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Some might debate if The Clearing should be filed under classical or pop, although the use of structures and ideas gleaned from chamber music doesn’t seem pretentious or a stunt in this context, but an approach well suited to the rich minimalism of her compositions. And by the same token, the rock elements of The Clearing aren’t trundled in for effect, but grow organically from the performances of Grimes and her gifted crew, just as the recording uses approaches common to pop to reinforce compositions written for orchestral instruments. Rachel Grimes has given us a collection of new pieces that quietly dazzle with their evocative power, intelligence, and strength, and The Clearing is something lovely and truly extraordinary that ranks with the best, most enveloping music of recent memory. (by Mark Deming)

In other words: What a beautiful album ! We need to keep her name in mind !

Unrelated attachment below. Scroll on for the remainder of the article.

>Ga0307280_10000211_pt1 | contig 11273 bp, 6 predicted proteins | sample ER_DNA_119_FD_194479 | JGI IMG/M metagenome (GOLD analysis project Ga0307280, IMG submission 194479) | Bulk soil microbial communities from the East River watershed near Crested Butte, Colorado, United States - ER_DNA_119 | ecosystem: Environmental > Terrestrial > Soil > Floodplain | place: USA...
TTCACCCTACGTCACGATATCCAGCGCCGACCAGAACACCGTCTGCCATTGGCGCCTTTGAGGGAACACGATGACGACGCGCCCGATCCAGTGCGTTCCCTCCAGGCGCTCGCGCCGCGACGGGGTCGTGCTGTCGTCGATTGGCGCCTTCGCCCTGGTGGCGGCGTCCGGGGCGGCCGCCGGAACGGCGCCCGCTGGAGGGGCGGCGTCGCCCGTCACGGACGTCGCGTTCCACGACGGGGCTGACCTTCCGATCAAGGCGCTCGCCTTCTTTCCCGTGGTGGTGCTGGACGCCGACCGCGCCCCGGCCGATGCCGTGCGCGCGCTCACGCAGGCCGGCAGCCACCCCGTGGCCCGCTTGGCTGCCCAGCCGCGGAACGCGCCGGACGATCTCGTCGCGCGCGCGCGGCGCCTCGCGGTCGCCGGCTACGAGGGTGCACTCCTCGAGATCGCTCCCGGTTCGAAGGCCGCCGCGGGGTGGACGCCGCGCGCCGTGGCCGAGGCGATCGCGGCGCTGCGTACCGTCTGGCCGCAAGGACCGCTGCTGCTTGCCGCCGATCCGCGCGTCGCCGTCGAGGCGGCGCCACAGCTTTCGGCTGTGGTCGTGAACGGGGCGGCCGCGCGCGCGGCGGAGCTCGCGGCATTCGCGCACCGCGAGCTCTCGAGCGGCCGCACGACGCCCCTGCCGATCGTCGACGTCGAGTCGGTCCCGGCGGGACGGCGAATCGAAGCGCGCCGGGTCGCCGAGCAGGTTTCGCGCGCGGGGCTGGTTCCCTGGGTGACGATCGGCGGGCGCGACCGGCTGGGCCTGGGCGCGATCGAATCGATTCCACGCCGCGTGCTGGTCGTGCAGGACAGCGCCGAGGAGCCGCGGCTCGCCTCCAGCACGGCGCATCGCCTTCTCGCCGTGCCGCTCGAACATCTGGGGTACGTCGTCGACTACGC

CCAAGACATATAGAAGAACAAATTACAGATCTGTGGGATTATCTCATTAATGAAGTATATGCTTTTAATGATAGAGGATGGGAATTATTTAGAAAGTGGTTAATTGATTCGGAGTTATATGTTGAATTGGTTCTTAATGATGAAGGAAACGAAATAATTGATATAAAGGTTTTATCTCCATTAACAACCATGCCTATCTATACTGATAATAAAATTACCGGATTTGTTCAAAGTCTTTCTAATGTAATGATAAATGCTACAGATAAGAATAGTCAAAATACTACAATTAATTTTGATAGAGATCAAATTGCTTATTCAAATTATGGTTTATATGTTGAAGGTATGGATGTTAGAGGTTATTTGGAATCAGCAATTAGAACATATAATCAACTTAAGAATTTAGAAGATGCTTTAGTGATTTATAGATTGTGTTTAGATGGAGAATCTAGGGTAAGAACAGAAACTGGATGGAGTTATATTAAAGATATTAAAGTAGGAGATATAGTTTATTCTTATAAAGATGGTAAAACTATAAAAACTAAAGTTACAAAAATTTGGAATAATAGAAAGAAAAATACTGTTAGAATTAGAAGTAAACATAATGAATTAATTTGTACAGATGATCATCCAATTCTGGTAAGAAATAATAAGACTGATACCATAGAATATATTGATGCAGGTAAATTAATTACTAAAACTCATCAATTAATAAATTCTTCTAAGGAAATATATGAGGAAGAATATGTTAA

Kyle Crabtree (percussion)
Jacob Duncan (saxophone, clarinet)
Lisa Spurlock Gilmore (harp)
Rachel Grimes (piano)
Aaron May (bass)
Jennifer Potochnic (oboe)
Helen Money – Wendy Doyle – Örs Köszeghy
Christian Frederickson – David Marks – Melinda Odle
Violin – Adriane Tilanus, Jane Halliday, Scott Moore

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1 The Air 1:33
2 The Clearing 7:55
3 The Air of Place 1:03
4 The Herald 4:29
5 The Air in Time 1:27
6 In the Vapor with the Air Underneath 4:44
7 Transverse Plane Vertical 2:51
8 Transverse Plane Horizontal 3:10
9 The Air, Her Heart 1:56
10 Further Foundation 6:16
11 The Air at Night 7:01
12 And Today Was Her Birthday 6:19

Music composed by Rachel Grimes



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Cold Chisel – The Perfect Crime (2015)